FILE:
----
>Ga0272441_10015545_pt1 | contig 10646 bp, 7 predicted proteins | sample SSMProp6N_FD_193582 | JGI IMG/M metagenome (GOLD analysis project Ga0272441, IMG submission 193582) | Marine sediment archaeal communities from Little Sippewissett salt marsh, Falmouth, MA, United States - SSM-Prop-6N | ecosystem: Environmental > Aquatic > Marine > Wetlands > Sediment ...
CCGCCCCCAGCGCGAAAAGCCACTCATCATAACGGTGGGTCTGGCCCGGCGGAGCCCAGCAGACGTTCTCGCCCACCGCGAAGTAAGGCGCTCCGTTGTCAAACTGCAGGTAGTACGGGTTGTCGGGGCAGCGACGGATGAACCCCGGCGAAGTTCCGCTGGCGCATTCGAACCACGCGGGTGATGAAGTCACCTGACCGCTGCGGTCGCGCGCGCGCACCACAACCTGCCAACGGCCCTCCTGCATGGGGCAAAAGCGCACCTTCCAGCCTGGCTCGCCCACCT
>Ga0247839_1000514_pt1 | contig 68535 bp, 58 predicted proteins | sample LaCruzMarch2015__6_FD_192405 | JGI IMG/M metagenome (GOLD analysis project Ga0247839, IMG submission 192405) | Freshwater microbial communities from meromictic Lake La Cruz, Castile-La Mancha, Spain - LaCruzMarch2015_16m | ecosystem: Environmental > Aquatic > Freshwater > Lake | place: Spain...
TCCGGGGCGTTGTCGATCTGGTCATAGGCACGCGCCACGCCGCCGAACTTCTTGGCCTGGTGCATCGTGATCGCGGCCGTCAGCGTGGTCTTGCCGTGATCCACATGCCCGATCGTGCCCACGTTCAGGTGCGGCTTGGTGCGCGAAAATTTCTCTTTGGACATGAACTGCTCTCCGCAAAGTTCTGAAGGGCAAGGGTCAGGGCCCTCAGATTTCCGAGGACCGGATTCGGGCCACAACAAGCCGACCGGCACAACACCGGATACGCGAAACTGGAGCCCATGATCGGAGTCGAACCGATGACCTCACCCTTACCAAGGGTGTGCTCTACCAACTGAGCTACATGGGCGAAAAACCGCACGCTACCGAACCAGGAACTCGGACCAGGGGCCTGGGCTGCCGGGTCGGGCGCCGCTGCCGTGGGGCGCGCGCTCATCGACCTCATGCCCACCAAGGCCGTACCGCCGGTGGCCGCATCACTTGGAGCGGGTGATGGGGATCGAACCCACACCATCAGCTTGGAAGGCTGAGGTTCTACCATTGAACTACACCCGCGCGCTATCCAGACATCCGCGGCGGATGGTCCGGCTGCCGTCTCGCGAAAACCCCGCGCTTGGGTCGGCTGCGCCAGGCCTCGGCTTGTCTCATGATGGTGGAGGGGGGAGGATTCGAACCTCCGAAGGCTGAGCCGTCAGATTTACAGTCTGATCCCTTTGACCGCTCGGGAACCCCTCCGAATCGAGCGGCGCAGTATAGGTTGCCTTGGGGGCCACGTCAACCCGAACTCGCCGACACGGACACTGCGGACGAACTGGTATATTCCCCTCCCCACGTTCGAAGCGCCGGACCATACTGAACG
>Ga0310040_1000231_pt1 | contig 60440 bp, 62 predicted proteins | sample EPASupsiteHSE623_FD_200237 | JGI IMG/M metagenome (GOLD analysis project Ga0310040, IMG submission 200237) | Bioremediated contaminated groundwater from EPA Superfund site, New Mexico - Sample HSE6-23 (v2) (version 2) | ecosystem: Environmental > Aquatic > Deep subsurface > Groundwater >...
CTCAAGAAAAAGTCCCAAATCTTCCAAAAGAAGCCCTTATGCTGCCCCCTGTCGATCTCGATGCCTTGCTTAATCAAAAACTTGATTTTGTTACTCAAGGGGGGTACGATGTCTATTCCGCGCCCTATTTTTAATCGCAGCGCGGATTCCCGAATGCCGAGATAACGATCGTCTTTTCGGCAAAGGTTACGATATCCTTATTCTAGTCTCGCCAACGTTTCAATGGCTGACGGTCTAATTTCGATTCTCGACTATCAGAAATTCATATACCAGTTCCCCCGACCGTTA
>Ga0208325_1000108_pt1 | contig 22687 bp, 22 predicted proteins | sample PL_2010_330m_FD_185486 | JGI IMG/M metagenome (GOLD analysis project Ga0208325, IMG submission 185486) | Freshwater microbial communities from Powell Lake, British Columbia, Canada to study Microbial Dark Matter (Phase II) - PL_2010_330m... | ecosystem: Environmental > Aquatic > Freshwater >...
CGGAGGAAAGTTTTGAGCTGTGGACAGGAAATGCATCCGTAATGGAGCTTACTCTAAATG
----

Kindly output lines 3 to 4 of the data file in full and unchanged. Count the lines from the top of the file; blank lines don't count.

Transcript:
>Ga0247839_1000514_pt1 | contig 68535 bp, 58 predicted proteins | sample LaCruzMarch2015__6_FD_192405 | JGI IMG/M metagenome (GOLD analysis project Ga0247839, IMG submission 192405) | Freshwater microbial communities from meromictic Lake La Cruz, Castile-La Mancha, Spain - LaCruzMarch2015_16m | ecosystem: Environmental > Aquatic > Freshwater > Lake | place: Spain...
TCCGGGGCGTTGTCGATCTGGTCATAGGCACGCGCCACGCCGCCGAACTTCTTGGCCTGGTGCATCGTGATCGCGGCCGTCAGCGTGGTCTTGCCGTGATCCACATGCCCGATCGTGCCCACGTTCAGGTGCGGCTTGGTGCGCGAAAATTTCTCTTTGGACATGAACTGCTCTCCGCAAAGTTCTGAAGGGCAAGGGTCAGGGCCCTCAGATTTCCGAGGACCGGATTCGGGCCACAACAAGCCGACCGGCACAACACCGGATACGCGAAACTGGAGCCCATGATCGGAGTCGAACCGATGACCTCACCCTTACCAAGGGTGTGCTCTACCAACTGAGCTACATGGGCGAAAAACCGCACGCTACCGAACCAGGAACTCGGACCAGGGGCCTGGGCTGCCGGGTCGGGCGCCGCTGCCGTGGGGCGCGCGCTCATCGACCTCATGCCCACCAAGGCCGTACCGCCGGTGGCCGCATCACTTGGAGCGGGTGATGGGGATCGAACCCACACCATCAGCTTGGAAGGCTGAGGTTCTACCATTGAACTACACCCGCGCGCTATCCAGACATCCGCGGCGGATGGTCCGGCTGCCGTCTCGCGAAAACCCCGCGCTTGGGTCGGCTGCGCCAGGCCTCGGCTTGTCTCATGATGGTGGAGGGGGGAGGATTCGAACCTCCGAAGGCTGAGCCGTCAGATTTACAGTCTGATCCCTTTGACCGCTCGGGAACCCCTCCGAATCGAGCGGCGCAGTATAGGTTGCCTTGGGGGCCACGTCAACCCGAACTCGCCGACACGGACACTGCGGACGAACTGGTATATTCCCCTCCCCACGTTCGAAGCGCCGGACCATACTGAACG